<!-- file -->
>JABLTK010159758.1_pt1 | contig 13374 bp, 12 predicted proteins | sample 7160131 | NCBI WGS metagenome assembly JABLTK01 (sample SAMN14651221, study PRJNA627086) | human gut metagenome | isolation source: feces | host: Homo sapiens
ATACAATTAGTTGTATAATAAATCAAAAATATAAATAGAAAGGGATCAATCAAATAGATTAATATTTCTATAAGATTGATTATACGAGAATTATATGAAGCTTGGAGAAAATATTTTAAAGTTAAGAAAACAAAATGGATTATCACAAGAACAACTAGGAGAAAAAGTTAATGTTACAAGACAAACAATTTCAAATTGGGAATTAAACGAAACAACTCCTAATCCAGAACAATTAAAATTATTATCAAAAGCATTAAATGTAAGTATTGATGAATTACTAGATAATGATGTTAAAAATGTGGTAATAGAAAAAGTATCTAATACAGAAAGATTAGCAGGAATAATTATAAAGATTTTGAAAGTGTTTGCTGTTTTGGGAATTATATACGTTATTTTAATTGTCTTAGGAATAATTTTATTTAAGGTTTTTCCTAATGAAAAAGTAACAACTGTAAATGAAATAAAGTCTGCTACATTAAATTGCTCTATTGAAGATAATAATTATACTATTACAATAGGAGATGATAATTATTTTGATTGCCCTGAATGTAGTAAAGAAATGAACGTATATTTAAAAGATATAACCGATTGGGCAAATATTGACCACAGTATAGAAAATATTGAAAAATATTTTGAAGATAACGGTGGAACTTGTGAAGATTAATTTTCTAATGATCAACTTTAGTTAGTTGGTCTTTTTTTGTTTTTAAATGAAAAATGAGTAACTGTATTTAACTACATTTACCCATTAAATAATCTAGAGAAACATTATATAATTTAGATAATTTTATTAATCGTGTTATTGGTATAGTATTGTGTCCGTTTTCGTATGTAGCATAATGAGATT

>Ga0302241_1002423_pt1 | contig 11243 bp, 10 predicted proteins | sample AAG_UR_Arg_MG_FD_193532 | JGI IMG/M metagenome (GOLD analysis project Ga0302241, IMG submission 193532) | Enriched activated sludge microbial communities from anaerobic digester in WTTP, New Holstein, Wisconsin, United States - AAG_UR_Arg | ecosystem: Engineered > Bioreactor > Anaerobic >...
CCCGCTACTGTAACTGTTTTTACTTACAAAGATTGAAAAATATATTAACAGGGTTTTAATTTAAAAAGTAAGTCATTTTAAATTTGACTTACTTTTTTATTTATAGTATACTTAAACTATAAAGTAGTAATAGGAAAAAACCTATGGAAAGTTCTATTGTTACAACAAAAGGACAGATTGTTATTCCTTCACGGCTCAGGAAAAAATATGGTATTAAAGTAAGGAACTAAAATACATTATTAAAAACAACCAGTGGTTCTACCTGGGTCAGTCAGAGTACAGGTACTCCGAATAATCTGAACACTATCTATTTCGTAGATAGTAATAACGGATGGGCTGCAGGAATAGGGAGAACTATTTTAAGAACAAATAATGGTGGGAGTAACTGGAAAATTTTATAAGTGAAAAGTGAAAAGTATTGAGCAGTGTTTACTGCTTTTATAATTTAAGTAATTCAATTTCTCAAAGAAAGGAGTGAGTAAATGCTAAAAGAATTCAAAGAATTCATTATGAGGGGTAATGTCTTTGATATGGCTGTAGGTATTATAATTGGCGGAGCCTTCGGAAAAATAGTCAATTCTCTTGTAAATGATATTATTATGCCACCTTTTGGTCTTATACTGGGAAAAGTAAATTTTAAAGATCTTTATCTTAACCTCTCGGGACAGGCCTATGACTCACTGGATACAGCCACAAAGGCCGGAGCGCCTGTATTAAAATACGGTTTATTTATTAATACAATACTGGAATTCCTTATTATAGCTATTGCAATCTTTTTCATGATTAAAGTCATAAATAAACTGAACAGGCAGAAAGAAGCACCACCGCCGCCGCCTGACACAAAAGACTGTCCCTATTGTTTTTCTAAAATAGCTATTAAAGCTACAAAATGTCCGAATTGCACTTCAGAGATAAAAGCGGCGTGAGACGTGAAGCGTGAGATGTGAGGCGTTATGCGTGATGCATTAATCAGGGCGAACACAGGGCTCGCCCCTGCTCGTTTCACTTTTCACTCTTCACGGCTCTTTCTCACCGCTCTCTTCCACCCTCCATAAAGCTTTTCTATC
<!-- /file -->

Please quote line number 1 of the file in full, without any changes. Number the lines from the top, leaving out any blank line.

>JABLTK010159758.1_pt1 | contig 13374 bp, 12 predicted proteins | sample 7160131 | NCBI WGS metagenome assembly JABLTK01 (sample SAMN14651221, study PRJNA627086) | human gut metagenome | isolation source: feces | host: Homo sapiens